After two enjoyable games in South Beach, the NBA Finals are headed to the great state of Texas all knotted up at one apiece. After San Antonio came away with an impressive Game 1 victory, Miami came roaring back in Game 2 with the blowout win.
The Spurs and Heat find themselves tied up with the next three games in San Antonio. Saying Game 3 is pivotal would be an understatement. In NBA Finals history, after a series is tied 1-1, the team that wins Game 3 has gone on to win 46 of the 54 series, per whowins.com. Therefore, the winner of Game 3 wins the series over 85 percent of the time.
Last season, Miami split the first two games in Oklahoma City against the Thunder, then won Game 3 and went on to win the Finals. In the 2003 Finals, the Spurs split the first two games against the New Jersey Nets in San Antonio, then won the pivotal Game 3 en route to becoming NBA Champions. Both of these teams know what is at stake Tuesday night, and both coaches are prepared.
Spurs Coach Gregg Popovich has been in this business for a long time, and has been here before. He will know how to prepare his team. There are two big adjustments that he must make for Game 3.
The first adjustment is to focus on the turnovers. In Game 1, the Spurs committed only four turnovers. In Game 2, they had that many in the first quarter alone, finishing with 16 turnovers. The Heat outscored the Spurs in fastbreak points 13-3.
Teams cannot turn the ball over like that against Miami and come out on top. The Heat love to force turnovers and get out on the fastbreak. Miami has tremendous quickness and athleticism that make it one of the best fastbreak teams in the league. If the Spurs continue to commit turnovers, the Heat will continue to strike like lightning.
The other big adjustment San Antonio must make is their shooting, especially among the Big 3. Parker, Ginobili, and Duncan combined for just 10-33 from the field. That's not going to cut it against this Miami team.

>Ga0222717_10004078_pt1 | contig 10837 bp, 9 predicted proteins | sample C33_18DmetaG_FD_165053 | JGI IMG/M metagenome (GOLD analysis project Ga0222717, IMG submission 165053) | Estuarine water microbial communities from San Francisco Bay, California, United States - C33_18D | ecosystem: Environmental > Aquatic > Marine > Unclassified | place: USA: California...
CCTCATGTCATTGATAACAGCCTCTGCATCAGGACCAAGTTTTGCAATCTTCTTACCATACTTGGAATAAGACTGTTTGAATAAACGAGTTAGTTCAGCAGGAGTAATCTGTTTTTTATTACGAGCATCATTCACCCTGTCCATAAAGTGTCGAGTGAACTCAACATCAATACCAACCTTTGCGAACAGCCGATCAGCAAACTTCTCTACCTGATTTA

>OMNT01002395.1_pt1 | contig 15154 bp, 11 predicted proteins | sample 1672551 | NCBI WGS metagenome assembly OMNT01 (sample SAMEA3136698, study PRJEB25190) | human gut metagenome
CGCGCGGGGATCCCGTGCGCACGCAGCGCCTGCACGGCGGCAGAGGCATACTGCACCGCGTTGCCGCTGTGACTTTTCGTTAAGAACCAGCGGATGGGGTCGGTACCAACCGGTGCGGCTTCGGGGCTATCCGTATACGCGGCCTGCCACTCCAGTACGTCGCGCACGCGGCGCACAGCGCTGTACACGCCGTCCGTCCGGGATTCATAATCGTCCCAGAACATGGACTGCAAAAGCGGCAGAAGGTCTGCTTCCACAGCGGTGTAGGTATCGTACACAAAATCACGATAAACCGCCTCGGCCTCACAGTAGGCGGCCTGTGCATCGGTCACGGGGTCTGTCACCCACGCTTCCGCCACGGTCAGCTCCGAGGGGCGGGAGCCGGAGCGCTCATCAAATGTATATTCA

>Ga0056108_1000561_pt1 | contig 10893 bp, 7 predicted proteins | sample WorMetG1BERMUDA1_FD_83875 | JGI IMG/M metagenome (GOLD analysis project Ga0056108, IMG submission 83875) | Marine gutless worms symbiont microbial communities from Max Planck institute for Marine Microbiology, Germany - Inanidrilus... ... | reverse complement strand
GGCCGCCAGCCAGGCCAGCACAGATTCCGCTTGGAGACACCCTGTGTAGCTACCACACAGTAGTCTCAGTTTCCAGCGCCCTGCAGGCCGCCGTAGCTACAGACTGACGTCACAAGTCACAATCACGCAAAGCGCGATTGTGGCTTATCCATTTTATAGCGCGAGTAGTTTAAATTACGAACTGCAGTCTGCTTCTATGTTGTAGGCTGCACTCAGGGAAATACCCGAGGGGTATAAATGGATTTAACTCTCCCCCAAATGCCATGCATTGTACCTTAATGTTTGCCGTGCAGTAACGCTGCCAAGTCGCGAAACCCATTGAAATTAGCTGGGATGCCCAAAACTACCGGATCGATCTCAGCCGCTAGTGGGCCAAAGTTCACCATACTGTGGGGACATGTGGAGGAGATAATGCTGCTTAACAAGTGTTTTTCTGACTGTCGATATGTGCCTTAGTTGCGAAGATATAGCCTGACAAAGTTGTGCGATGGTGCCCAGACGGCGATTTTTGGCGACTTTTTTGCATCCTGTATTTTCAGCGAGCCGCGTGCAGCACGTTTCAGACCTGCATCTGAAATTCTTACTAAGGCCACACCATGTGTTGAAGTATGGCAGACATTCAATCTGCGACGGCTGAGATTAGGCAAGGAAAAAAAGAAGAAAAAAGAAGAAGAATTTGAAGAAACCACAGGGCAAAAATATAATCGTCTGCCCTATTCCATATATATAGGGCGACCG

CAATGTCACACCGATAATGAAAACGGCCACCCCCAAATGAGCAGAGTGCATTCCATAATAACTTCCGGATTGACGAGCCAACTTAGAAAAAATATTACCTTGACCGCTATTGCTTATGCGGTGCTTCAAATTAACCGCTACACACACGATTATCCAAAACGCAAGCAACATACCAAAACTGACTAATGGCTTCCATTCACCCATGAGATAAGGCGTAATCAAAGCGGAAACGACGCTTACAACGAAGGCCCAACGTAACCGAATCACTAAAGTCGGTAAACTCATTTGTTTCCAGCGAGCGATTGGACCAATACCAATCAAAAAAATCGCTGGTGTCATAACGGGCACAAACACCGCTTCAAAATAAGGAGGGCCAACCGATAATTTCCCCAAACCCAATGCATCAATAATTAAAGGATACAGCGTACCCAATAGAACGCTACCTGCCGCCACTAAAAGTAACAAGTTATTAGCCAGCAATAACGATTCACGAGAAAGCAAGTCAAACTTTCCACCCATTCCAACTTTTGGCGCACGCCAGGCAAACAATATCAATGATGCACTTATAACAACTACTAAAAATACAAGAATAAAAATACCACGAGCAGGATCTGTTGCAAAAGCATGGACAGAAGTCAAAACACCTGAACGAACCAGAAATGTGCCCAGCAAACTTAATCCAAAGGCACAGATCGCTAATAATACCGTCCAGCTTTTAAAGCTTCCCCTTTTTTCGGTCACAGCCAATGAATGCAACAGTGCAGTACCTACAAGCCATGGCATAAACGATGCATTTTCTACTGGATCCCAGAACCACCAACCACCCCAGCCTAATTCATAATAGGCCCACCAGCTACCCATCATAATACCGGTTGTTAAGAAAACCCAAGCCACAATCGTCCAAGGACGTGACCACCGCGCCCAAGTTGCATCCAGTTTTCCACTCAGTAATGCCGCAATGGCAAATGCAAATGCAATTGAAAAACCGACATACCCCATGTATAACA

Popovich must design some plays to free up Tony Parker. Miami defended him well last game, and it seemed they knew what he was going to do before he even did it. Parker is the catalyst of this offense, and Pop needs to free him up so he can score and distribute effectively. Once Parker gets it going, the rest of the offense will flow through him.
As for Miami, it's hard to imagine they need to adjust after a blowout victory, but they still have room for improvement. Miami lost the homecourt advantage in Game 1, and Game 2 was close until a tremendous run to end the third quarter and start the fourth.
The most important adjustment Coach Erik Spoelstra must make is to get off to a good start. San Antonio has gotten off to a quick start both games so far. Especially in Game 2, LeBron James and Co. did not come out firing.
San Antonio is one of the toughest places to play. The Heat must start off hot and take the crowd out of the game before they get loud. If the Spurs gain an early lead, Miami won't have the crowd behind them to spark a comeback, like in the first two games. Therefore, they must come out inspired and ready to play.
The other main adjustment Miami must account for is guarding the three. Danny Green and Gary Neal were en fuego in Game 2, keeping the Spurs in the game the entire first half. The Spurs shot 50 percent from three in Game 2, which is impressive on the road in the playoffs.
When the threes are falling, San Antonio is scary good on offense. Miami must defend the three as much as possible and not allow the Spurs to run up the score. The Spurs are at their best when they can drain the three ball, so Miami has to look out for that.
Game 3 has all of the elements to be one for the ages. Miami will be looking to take back homecourt advantage while the Spurs will try to defend their home floor.
San Antonio must flow through Parker and watch their turnovers. Miami needs to get off to a quick start and prevent the threes. Both teams know what they must do, but which one will come out on top in this pivotal game 3?
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